Ericsson Sues Samsung

Further roiling the legal waters surrounding mobile phone technology, Ericsson AB (Nasdaq: ERIC) has filed a complaint in U.S. federal district court against Samsung Corp. , alleging that the Korean handset manufacturer has infringed 11 patents covering technology that includes CDMA and WCDMA.

The new filing comes in the wake of a lawsuit filed in February claiming that Samsung has failed to renew its patent license agreement with the Swedish mobile giant and no longer has the right to use technology covered by Ericsson patents covering GSM, GPRS, and EDGE technologies. The license expired on Dec. 31, 2005, and extensive negotiations have failed to produce a renewed agreement, according to Ericsson spokesman Frank Puglia.

The original deal between Ericsson and Samsung was signed in 2002.

Gary Pinkham, investor relations manager at Ericsson, told Agence France Presse that the objective of the lawsuit is not to secure damages, but to produce a court order banning Samsung from making use of proprietary, unlicensed technology in its mobile devices.

"It's more a matter to make them stop using our patents if they're not going to license them at a reasonable price," Pinkham said.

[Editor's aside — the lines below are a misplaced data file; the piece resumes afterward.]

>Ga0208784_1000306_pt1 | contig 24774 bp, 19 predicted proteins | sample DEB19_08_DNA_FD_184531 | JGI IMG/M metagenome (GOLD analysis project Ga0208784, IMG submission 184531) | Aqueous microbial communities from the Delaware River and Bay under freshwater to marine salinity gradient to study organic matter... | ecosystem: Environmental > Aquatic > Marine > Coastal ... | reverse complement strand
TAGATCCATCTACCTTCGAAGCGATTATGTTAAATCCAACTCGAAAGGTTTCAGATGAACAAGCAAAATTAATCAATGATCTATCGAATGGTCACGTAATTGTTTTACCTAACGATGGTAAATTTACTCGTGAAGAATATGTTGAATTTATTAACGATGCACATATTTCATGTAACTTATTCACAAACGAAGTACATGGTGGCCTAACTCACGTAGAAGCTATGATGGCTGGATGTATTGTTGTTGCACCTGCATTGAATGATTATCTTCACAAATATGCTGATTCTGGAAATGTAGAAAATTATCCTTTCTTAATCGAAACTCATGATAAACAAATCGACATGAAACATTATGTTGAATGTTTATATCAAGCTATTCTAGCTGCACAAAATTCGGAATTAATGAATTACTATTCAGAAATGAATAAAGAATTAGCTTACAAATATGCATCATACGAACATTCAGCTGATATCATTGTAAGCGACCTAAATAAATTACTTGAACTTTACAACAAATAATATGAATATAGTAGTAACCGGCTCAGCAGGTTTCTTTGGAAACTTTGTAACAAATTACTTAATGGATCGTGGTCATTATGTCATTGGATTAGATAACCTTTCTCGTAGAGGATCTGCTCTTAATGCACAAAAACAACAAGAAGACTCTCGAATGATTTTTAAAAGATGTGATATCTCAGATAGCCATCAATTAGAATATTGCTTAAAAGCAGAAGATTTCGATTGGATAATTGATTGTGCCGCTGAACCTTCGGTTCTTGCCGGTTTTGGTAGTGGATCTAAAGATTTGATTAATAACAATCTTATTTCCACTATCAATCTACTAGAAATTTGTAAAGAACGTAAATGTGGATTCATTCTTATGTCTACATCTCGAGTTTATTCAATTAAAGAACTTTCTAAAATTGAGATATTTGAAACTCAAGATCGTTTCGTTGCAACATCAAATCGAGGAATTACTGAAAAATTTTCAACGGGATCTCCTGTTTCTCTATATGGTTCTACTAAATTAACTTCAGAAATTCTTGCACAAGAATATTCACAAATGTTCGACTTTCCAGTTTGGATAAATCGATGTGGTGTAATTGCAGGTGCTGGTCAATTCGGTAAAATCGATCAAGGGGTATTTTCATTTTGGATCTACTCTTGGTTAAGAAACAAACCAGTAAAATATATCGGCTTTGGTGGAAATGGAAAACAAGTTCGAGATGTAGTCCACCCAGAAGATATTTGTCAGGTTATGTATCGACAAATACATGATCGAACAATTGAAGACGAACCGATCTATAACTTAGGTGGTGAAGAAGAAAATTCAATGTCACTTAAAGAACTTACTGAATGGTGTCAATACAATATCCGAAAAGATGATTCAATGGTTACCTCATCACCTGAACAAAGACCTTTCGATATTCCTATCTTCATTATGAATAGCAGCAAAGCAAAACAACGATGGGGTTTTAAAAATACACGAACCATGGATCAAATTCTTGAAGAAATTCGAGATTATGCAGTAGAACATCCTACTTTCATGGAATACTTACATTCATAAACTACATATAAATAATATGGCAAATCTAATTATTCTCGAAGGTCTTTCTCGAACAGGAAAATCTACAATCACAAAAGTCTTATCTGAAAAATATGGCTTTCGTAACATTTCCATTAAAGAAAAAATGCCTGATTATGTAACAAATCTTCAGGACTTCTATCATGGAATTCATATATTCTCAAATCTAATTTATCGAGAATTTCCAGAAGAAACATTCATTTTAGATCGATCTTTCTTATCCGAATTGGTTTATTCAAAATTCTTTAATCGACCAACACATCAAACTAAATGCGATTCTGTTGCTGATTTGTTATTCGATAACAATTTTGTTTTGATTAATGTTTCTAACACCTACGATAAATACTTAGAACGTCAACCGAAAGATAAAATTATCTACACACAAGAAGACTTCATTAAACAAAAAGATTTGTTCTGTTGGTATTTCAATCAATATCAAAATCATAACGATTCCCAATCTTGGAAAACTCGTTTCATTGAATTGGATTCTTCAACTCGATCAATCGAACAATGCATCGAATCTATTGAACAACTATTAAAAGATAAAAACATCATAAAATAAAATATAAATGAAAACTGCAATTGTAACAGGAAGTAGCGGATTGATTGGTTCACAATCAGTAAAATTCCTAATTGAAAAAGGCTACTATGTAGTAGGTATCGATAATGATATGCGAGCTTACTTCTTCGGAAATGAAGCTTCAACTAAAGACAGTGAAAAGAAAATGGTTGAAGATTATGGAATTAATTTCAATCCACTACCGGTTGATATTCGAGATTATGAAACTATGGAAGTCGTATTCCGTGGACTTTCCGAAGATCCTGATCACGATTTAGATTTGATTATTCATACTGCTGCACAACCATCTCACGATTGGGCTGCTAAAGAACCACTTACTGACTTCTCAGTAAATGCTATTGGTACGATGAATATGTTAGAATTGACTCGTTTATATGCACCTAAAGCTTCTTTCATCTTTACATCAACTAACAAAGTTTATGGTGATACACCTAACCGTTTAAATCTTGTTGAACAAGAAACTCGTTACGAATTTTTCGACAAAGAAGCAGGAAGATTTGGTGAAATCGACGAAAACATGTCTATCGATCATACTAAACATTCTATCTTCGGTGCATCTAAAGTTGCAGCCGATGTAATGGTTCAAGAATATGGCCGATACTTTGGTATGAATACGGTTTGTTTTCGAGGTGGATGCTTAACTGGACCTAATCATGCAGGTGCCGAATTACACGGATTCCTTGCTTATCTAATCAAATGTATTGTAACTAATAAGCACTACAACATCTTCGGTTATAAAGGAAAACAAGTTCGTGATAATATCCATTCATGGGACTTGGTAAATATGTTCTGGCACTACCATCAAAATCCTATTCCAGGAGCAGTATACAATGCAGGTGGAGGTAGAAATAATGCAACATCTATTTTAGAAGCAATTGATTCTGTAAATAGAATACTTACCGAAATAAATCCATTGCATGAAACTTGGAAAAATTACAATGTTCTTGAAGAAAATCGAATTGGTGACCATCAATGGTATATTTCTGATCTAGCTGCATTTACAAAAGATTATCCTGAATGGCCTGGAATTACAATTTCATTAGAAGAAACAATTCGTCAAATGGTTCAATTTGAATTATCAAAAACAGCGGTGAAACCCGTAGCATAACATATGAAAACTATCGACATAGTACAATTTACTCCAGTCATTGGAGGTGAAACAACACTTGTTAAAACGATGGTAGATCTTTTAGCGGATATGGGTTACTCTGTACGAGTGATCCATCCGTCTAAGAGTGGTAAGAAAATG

The Ericsson-Samsung dispute joins an array of legal disputes over patents for mobile technology. BlackBerry , involved in a series of lawsuits surrounding the technology behind its popular BlackBerry mobile email devices, in March reached a $612.5 million settlement with NTP to retain a patent license. (See RIM, NTP Come to Terms.)

Also in dispute is the negotiation between Qualcomm Inc. (Nasdaq: QCOM) and Nokia Corp. (NYSE: NOK) over the license held by Nokia to Qualcomm's patented CDMA technology. Qualcomm has filed a complaint against Nokia with the U.S. International Trade Commission, while Nokia has counter-filed with the European Commission over the license, which expires early next year.

In general, mobile standards like GSM and CDMA tend to be cobbled together using technology developed by multiple companies, which leads to the need for cross-licensing agreements -- and to legal disputes when those agreements get renegotiated.

A Samsung spokesperson responded to questions on the new filing by saying, "Samsung does not comment on pending lawsuits."

— Richard Martin, Senior Editor, Unstrung

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